Regarding the specific case of Lia Thomas, Granado points out that the swimmer meets the testosterone levels required by the NCAA, after a year of hormonal treatment that she has extended to two and a half. "What happens is that as you win it is understood that you have to keep reducing your levels until you win. Trans people are always suspected of cheating when they win, and when they comply with the regulations, instead of thinking that in sport professional there are exceptional people in themselves, they think that something is wrong. But nobody considers this in cases like Michael Phelps or Indurain and their enormous lung capacity and low heart rate ", adds the president of ADI.
"It is complex, but far from over, this is only just beginning," summarizes María José Martínez Patiño, a former athlete who in the 1980s was removed from the tracks after meeting in one of the "sex verification" tests that she carried XY chromosomes. Today a researcher at the University of Vigo and advisor to the International Olympic Committee, Patiño believes that Lia's case may constitute a turning point and open the door to stricter regulations. "Although hormonal levels decrease, it is difficult to think that the sports level has dropped to the level of a woman in this time. Muscle memory is very important, the previous baggage that has been before the transition and that will remain and grant advantage, "he says.
The researcher defends analyzing "case by case" and assures that one like that of the successful swimmer is not the same as that of other trans athletes "who have not had a previous very high-level background or consolidated brands." "Perhaps in these situations they cannot participate in tests of female categories; it does not mean that we are against trans women being able to participate, but we must legislate for everyone. Many injustices have been committed throughout history, but progress has been made in the last decade. The door is open, but perhaps not in all conditions it is possible to cross ", adds the ex-athlete.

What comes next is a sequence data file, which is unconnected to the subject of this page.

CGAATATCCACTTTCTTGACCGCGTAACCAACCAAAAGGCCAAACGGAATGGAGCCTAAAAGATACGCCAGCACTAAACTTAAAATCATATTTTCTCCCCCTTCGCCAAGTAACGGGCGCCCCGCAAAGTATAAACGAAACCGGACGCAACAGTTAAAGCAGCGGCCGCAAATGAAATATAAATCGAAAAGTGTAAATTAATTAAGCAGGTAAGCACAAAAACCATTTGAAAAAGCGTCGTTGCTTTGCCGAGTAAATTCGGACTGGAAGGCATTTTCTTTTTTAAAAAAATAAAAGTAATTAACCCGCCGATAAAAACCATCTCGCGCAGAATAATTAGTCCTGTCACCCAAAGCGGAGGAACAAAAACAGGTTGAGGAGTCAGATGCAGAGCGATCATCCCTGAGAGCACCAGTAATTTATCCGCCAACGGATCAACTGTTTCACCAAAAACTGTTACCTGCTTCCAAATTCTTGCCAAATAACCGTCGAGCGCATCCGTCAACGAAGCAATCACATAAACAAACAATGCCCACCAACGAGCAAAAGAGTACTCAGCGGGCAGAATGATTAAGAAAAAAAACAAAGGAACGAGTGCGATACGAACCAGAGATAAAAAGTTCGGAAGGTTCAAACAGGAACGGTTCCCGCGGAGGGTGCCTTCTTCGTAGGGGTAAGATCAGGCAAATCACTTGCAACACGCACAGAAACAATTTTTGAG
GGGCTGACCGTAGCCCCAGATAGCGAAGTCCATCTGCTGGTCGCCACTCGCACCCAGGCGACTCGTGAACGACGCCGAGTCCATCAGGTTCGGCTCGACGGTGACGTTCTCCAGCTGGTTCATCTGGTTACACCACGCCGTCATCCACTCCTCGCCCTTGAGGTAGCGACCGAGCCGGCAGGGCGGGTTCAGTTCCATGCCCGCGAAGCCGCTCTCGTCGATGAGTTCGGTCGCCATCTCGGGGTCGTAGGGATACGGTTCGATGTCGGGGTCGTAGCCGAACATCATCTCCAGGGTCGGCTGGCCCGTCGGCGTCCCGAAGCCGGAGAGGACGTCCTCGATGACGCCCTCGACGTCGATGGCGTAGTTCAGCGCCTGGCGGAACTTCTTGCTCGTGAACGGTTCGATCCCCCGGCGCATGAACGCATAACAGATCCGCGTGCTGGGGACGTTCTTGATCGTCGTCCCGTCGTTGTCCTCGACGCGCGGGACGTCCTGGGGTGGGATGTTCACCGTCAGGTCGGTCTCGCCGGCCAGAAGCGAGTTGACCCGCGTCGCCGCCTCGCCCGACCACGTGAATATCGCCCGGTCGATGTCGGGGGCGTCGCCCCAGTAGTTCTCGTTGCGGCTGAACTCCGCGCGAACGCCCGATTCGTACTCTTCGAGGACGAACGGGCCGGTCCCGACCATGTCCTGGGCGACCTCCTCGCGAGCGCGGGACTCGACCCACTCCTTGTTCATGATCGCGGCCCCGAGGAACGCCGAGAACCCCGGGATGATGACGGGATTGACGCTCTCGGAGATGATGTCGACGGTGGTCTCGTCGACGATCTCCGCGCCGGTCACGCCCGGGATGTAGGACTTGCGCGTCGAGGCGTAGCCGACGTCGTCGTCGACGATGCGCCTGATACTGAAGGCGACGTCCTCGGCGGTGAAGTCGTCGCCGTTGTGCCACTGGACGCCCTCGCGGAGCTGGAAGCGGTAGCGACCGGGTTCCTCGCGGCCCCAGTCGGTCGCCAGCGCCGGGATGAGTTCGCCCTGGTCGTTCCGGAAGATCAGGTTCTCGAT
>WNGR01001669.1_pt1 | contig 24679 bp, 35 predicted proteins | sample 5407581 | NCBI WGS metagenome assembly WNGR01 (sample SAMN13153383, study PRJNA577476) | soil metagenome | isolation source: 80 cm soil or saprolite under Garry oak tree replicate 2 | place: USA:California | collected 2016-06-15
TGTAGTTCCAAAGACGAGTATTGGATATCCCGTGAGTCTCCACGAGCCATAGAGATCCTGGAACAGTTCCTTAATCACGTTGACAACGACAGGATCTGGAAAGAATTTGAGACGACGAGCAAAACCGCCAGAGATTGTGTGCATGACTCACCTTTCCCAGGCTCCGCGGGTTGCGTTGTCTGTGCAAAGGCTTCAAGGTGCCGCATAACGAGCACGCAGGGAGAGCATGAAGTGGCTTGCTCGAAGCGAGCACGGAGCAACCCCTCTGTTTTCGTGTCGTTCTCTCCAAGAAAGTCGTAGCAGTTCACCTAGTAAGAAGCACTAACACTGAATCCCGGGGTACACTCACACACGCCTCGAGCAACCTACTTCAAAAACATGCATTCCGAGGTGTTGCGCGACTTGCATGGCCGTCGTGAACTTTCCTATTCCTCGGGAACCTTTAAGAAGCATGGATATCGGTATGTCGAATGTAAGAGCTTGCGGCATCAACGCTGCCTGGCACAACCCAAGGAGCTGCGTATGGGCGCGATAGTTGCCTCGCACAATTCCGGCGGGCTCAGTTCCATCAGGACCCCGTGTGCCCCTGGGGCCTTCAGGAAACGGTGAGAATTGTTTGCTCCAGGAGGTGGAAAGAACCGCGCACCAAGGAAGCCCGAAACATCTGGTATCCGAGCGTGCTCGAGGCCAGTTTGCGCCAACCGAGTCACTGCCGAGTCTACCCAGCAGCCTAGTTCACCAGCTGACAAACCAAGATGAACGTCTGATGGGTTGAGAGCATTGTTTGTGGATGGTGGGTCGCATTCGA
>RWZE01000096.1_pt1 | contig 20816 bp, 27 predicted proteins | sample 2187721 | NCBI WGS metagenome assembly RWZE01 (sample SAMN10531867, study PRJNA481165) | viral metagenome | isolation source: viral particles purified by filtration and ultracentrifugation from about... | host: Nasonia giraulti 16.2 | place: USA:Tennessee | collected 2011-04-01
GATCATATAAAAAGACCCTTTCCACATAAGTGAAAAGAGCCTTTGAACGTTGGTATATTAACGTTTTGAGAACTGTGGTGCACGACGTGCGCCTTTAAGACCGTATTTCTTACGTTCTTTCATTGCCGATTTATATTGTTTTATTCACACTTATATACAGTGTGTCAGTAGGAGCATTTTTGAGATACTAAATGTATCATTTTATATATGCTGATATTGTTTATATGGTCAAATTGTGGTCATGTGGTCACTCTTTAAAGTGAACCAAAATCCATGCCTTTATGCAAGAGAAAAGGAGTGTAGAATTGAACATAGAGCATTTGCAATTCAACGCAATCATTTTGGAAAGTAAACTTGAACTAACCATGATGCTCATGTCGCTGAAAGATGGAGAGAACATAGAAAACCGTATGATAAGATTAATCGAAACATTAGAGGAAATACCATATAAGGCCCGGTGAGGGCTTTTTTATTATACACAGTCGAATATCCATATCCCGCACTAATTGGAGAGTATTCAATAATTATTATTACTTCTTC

All the voices consulted agree that there are many factors that can influence sports performance and that it is yet to be determined in what proportion and to what extent each of them conditions. "The laws are in continuous evolution," acknowledges Patiño. "Within what we understand by performance there are many variables. Here is a person with an exceptional performance. Bringing him down to his puberty is to simplify the problem to stigmatize and regulate in an even more restrictive way. It seems that there will only be satisfaction when he leaves the sport or Stop winning. Is it fair that trans women can never win? "asks Granado.
Former trans athlete Joanna Harper, co-author of the IOC Guidelines for Trans Athletes, admits that "Lia has advantages over cis women in swimming": "First, height is an advantage in swimming and Lia is very tall. Second, trans women do not they will lose all the strength they gain during male-type puberty after hormone therapy, and this will be to her advantage as well. " However, she believes that the rules adopted by the NCAA, which the swimmer follows, "have struck a balance."